Beware, parents of newborns: Your child could be at risk of Sudden Infant Death Syndrome without you realizing it.
Newborn parents may be doing something to their baby that could prove deadly, a new study claims.
New research claims that babies that are swaddled are a whopping 50 to 60 percent more likely to die of Sudden Infant Death Syndrome, or SIDS, according to a University of Bristol statement.
Swaddling is popular because it seems comforting to babies as it simulates conditions in the womb, and is widely practiced at hospitals. But the research suggests that swaddling is a lot more dangerous than we realize, especially when babies are not on their back.
The research found that the SIDS risk was higher in babies that are older, because they can more easily roll over onto their stomachs after being placed on their backs, which is why experts recommend that a baby over two months of age shouldn’t be swaddled. Also, tight swaddling may make the baby sleep too deeply.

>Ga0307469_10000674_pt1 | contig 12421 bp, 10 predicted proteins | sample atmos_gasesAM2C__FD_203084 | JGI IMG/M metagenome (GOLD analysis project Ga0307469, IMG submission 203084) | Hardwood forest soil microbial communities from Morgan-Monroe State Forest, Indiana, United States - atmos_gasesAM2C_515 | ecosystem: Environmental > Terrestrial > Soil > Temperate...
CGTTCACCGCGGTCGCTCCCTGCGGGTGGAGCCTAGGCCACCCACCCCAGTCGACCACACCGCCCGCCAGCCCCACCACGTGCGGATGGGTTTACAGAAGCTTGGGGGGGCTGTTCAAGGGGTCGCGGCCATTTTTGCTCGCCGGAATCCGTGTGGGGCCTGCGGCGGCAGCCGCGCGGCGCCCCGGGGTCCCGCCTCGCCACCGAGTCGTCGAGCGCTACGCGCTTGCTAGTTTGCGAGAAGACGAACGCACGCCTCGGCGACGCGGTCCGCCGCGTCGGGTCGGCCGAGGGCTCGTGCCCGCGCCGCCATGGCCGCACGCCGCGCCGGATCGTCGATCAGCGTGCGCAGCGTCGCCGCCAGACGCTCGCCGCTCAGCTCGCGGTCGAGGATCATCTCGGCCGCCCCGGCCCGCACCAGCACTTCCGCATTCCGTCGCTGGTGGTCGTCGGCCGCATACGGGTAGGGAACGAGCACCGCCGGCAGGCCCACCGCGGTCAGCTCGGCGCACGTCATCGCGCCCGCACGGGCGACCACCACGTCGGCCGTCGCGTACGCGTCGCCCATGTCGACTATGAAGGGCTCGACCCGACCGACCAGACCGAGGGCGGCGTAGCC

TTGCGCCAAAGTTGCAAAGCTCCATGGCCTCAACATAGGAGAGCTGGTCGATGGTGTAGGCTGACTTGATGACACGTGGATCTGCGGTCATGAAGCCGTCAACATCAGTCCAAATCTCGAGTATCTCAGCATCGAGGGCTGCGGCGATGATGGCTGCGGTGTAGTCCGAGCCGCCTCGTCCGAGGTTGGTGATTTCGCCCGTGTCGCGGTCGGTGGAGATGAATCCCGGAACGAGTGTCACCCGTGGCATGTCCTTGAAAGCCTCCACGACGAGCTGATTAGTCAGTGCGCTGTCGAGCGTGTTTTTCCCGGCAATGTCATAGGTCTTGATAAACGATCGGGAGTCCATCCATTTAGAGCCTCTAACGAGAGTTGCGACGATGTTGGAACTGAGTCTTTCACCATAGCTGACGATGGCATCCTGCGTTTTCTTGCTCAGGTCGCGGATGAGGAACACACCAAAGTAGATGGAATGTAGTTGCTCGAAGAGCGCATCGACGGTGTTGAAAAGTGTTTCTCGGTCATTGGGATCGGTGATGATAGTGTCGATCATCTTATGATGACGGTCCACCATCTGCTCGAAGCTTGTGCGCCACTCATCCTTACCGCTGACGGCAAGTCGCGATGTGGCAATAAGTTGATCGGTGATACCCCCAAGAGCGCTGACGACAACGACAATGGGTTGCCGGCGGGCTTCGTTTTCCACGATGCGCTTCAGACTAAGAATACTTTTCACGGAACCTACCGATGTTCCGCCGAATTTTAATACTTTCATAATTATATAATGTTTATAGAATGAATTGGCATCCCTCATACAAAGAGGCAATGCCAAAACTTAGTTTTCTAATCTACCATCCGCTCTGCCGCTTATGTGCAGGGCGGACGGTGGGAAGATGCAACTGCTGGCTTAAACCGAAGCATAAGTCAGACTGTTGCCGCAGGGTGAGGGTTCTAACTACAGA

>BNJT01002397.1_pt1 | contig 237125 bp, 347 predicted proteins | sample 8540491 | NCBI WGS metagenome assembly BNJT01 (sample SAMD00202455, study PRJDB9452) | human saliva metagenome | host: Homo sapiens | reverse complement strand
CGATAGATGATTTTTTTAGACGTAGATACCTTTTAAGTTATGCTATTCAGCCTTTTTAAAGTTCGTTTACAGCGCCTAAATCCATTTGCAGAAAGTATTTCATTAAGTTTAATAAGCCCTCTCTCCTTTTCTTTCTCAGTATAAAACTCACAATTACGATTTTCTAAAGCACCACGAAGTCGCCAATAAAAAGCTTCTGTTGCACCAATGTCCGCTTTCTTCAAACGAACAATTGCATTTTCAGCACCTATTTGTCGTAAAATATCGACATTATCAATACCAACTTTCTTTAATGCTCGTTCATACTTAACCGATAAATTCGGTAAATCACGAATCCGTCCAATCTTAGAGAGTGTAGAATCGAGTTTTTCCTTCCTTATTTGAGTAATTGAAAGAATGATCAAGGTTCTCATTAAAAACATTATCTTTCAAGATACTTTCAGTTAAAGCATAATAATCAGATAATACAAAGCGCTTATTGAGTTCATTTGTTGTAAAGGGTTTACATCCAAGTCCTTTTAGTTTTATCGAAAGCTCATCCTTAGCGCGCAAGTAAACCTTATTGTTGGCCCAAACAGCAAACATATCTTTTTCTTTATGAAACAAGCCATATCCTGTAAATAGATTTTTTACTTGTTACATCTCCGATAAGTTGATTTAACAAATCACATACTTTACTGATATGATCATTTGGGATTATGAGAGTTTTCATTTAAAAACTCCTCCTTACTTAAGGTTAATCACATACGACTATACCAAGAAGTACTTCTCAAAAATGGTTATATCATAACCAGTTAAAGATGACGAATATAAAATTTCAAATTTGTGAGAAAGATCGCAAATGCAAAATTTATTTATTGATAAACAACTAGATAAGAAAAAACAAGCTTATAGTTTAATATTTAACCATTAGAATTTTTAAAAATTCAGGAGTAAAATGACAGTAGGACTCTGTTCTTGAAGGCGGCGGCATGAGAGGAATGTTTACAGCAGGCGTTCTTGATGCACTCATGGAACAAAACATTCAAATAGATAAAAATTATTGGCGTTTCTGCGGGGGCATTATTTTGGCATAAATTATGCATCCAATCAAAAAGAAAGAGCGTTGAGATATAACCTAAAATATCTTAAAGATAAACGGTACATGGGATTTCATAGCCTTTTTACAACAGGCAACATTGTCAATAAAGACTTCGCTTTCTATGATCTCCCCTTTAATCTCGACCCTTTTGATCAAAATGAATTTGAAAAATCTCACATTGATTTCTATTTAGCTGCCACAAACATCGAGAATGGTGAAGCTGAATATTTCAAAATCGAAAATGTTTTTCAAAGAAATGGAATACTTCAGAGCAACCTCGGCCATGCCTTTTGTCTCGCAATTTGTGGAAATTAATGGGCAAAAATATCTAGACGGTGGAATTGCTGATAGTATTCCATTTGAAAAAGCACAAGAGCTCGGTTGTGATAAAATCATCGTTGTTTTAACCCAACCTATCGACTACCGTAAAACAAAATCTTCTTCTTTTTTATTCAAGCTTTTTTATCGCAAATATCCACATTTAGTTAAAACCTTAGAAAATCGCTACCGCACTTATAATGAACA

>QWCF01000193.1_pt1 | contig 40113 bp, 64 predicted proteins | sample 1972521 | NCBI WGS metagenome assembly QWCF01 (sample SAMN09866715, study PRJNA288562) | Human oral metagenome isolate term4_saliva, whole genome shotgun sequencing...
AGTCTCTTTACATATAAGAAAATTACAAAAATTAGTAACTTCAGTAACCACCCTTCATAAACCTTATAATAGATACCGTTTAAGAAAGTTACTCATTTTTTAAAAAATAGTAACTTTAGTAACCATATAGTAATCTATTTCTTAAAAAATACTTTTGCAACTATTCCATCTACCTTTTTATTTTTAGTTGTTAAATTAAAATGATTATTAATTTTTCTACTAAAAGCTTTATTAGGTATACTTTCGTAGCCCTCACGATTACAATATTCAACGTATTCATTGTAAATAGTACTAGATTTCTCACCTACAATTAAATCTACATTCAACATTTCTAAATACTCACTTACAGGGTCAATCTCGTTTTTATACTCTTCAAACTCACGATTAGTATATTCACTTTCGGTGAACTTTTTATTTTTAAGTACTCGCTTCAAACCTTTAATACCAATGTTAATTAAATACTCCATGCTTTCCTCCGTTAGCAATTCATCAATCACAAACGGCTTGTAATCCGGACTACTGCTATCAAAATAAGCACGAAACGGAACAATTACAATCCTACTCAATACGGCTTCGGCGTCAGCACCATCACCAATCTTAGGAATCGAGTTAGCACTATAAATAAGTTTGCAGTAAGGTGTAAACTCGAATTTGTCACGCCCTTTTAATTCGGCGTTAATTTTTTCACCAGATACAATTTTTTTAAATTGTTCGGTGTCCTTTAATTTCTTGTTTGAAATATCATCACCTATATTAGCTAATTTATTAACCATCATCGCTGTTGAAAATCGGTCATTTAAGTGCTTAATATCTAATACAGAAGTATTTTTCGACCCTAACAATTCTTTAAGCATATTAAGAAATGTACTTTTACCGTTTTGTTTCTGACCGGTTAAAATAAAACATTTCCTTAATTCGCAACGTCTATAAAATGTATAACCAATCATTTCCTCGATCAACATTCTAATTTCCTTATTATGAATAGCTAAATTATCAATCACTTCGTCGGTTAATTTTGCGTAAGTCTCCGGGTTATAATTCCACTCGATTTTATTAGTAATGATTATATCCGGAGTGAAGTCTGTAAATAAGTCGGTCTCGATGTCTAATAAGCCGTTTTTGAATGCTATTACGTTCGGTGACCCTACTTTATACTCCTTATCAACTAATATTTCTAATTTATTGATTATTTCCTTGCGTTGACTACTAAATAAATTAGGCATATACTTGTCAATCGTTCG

Experts recommend that cribs be kept free of pillows or blankets to reduce the risk, and swaddle relatively loosely if you do at all.
“The focus of our review was not on studies about swaddling – a traditional practice of wrapping infants to promote calming and sleep – but on studies that looked at Sudden Infant Death Syndrome (SIDS),” lead author Dr Anna Pease, from the School of Social and Community Medicine, said in the statement. “We tried to gather evidence of whether there was an association between swaddling for sleep and SIDS. … We only found four studies and they were quite different, and none gave a precise definition for swaddling making it difficult to pool the results. We did find, however, that the risk of SIDS when placing infants on the side or front for sleep increased when infants were swaddled.”
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